After buying a home, buying a car is one of the biggest purchases most people make in their lives. And whether you lease or finance your car can significantly affect how much you end up paying for it.
Unless you can afford to pay for the entire cost of your car upfront (and let’s be honest, most of us don’t have $25,000–$50,000 tucked away under our mattress), you have two options: leasing and financing.
The difference between leasing and financing
With both leasing and financing, you buy the car from the dealership and borrow money from it to fund the transaction. In exchange, you make monthly payments to pay back the loan with interest. (There’s always a catch, right?)
However, when you lease a car, you also agree to sell the car back to the dealership at the end of the lease for a pre-specified price (which is called the residual price). So even though you’re technically borrowing the money needed for the full price of the car (and paying interest on this amount), your monthly payments are lower. Why? Because all you need to pay back is the money you owe above the residual price. Of course, at the end of the lease, you can also choose not to give the car back to the dealership. In this case, you would pay off the remaining balance of the loan, which is the residual price.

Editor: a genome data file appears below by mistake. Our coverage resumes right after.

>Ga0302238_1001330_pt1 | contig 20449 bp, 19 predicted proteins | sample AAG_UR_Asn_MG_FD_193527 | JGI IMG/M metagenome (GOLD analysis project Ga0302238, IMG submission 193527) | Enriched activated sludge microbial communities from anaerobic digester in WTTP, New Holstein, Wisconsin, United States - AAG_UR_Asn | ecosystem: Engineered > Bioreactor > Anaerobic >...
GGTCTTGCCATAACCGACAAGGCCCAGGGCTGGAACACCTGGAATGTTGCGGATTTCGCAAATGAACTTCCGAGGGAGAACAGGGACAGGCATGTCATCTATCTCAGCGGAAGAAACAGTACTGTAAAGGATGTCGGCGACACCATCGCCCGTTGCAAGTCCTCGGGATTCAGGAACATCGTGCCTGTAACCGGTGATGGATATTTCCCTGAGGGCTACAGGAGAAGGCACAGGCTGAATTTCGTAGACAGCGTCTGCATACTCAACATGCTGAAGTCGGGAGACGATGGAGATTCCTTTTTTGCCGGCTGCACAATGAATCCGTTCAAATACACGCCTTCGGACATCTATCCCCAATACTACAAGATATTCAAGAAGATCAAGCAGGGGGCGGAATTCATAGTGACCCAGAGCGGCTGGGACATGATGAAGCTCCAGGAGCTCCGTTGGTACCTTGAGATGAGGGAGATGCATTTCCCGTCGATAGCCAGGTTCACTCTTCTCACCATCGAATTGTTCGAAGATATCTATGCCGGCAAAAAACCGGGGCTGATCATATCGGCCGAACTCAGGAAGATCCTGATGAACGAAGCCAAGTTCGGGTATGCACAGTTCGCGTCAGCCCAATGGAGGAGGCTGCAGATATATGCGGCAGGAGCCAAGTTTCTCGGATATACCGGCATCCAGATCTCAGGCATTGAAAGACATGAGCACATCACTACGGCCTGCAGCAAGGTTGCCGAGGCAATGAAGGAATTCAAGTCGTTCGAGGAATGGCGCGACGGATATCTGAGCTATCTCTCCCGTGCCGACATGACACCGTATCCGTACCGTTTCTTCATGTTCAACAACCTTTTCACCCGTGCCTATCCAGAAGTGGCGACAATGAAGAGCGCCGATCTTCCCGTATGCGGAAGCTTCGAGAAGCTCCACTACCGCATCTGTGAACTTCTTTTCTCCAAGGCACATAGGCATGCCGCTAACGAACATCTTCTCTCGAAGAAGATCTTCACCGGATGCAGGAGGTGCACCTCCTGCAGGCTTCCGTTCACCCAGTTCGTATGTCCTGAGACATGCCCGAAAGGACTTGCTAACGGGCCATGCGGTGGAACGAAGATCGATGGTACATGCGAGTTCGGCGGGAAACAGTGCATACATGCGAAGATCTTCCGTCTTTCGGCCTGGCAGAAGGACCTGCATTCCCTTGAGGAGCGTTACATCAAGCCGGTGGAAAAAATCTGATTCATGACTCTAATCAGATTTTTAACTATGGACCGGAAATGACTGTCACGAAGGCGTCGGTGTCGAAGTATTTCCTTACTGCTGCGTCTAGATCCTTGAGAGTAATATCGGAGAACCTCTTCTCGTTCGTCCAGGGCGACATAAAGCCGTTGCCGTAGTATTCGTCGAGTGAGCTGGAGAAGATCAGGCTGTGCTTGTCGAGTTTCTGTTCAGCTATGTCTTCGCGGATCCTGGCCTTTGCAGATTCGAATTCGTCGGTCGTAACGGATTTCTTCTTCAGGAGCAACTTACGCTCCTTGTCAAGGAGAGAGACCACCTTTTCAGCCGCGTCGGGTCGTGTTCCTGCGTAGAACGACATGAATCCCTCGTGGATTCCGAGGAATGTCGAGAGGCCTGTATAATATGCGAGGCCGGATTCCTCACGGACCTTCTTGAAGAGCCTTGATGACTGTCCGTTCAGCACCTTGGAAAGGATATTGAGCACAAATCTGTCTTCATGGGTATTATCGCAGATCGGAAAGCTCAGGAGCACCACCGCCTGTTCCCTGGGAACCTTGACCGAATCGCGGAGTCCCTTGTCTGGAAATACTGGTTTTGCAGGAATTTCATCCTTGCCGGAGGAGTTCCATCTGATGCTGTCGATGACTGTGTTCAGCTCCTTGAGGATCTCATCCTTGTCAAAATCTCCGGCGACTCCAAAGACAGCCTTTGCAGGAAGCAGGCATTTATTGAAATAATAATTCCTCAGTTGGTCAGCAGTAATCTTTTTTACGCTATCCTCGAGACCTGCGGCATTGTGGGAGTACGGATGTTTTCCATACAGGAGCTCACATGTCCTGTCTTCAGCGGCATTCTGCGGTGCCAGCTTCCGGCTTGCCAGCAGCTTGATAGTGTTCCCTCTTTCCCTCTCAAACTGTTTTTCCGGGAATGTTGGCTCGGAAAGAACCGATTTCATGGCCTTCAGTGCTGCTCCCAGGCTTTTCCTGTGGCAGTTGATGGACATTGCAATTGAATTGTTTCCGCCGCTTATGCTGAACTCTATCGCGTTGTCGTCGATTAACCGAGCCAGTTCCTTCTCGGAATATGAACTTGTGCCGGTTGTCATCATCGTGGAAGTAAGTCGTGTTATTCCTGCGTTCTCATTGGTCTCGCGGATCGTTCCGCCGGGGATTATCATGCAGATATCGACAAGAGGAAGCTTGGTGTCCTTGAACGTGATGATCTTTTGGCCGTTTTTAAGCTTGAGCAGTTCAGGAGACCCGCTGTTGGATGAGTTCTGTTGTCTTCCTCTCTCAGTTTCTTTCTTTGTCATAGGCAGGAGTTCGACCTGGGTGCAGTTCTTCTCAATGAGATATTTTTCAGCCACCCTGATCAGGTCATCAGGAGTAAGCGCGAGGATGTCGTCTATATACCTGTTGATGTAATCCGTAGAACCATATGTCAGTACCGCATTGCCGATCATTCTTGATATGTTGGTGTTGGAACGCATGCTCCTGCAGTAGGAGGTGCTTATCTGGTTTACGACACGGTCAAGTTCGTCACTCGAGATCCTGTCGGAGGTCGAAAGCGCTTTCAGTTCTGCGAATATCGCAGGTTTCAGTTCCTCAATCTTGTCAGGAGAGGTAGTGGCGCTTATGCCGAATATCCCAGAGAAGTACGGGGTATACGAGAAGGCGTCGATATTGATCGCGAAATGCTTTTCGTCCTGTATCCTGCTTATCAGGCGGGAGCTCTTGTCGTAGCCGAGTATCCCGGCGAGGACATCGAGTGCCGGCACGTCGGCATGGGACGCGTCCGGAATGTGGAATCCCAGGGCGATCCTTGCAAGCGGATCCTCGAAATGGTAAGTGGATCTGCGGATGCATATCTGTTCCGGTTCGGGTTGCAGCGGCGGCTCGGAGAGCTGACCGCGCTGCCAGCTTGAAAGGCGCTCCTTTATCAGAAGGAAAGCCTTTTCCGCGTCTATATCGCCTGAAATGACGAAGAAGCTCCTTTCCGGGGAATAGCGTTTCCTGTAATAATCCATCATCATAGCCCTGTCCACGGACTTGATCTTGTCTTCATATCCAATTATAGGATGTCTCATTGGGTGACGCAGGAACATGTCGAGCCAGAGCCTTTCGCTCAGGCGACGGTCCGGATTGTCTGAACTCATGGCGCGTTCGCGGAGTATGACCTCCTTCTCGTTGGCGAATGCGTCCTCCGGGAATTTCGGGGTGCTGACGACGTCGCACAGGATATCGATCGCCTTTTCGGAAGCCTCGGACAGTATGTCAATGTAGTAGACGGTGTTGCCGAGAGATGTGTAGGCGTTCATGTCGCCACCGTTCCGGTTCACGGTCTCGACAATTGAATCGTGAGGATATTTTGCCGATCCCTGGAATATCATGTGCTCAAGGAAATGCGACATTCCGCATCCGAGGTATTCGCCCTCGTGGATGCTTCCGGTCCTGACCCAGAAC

Leasing vs. financing: An example
That was a bit of an abstract explanation. So let’s look at an example to break down all the finance lingo. Imagine that you’re buying a new 2018 Honda Civic, and after choosing your packages and negotiating with the salesperson, the price comes out to $30,000. To simplify things, let’s assume the finance interest rate and lease interest rate are both 0%.
In real life, you’d have multiple options for the length of your contract.
But for the sake of this example, let’s assume you’re comparing two options: a 5-year (60-month) finance or a 3-year (36-month) lease. Before we can start crunching numbers, we need one more piece of information: the 3-year residual price (the estimated cost of the car at the end of your lease). Let’s assume the car is expected to lose 40% of its value over 3 years, so we’ll set the residual price to $18,000.